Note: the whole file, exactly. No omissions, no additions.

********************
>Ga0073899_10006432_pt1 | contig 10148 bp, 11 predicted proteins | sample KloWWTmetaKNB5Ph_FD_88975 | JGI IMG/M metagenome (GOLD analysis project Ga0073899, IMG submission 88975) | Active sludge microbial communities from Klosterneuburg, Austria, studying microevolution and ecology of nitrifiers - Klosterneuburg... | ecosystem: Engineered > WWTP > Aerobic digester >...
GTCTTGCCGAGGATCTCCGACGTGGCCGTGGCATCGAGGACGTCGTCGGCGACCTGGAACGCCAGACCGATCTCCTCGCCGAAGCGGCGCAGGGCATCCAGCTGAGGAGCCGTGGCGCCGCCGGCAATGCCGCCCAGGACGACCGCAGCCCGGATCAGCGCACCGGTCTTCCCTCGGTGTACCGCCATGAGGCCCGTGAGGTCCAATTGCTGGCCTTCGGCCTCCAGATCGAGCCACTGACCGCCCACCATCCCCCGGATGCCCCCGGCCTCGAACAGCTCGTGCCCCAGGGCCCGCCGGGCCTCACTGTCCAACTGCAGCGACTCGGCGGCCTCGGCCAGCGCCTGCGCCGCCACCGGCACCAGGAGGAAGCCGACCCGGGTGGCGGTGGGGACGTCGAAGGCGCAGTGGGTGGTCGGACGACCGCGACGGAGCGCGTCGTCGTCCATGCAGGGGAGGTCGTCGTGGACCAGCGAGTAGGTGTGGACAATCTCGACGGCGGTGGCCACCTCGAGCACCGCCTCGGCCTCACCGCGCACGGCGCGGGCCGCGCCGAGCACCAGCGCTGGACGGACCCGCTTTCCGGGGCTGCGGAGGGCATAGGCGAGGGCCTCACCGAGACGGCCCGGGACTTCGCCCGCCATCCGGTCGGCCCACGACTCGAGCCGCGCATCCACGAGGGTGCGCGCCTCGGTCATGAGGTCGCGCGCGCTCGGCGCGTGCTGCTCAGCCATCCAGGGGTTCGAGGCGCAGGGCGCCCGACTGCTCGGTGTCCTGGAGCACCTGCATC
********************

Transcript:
>Ga0073899_10006432_pt1 | contig 10148 bp, 11 predicted proteins | sample KloWWTmetaKNB5Ph_FD_88975 | JGI IMG/M metagenome (GOLD analysis project Ga0073899, IMG submission 88975) | Active sludge microbial communities from Klosterneuburg, Austria, studying microevolution and ecology of nitrifiers - Klosterneuburg... | ecosystem: Engineered > WWTP > Aerobic digester >...
GTCTTGCCGAGGATCTCCGACGTGGCCGTGGCATCGAGGACGTCGTCGGCGACCTGGAACGCCAGACCGATCTCCTCGCCGAAGCGGCGCAGGGCATCCAGCTGAGGAGCCGTGGCGCCGCCGGCAATGCCGCCCAGGACGACCGCAGCCCGGATCAGCGCACCGGTCTTCCCTCGGTGTACCGCCATGAGGCCCGTGAGGTCCAATTGCTGGCCTTCGGCCTCCAGATCGAGCCACTGACCGCCCACCATCCCCCGGATGCCCCCGGCCTCGAACAGCTCGTGCCCCAGGGCCCGCCGGGCCTCACTGTCCAACTGCAGCGACTCGGCGGCCTCGGCCAGCGCCTGCGCCGCCACCGGCACCAGGAGGAAGCCGACCCGGGTGGCGGTGGGGACGTCGAAGGCGCAGTGGGTGGTCGGACGACCGCGACGGAGCGCGTCGTCGTCCATGCAGGGGAGGTCGTCGTGGACCAGCGAGTAGGTGTGGACAATCTCGACGGCGGTGGCCACCTCGAGCACCGCCTCGGCCTCACCGCGCACGGCGCGGGCCGCGCCGAGCACCAGCGCTGGACGGACCCGCTTTCCGGGGCTGCGGAGGGCATAGGCGAGGGCCTCACCGAGACGGCCCGGGACTTCGCCCGCCATCCGGTCGGCCCACGACTCGAGCCGCGCATCCACGAGGGTGCGCGCCTCGGTCATGAGGTCGCGCGCGCTCGGCGCGTGCTGCTCAGCCATCCAGGGGTTCGAGGCGCAGGGCGCCCGACTGCTCGGTGTCCTGGAGCACCTGCATC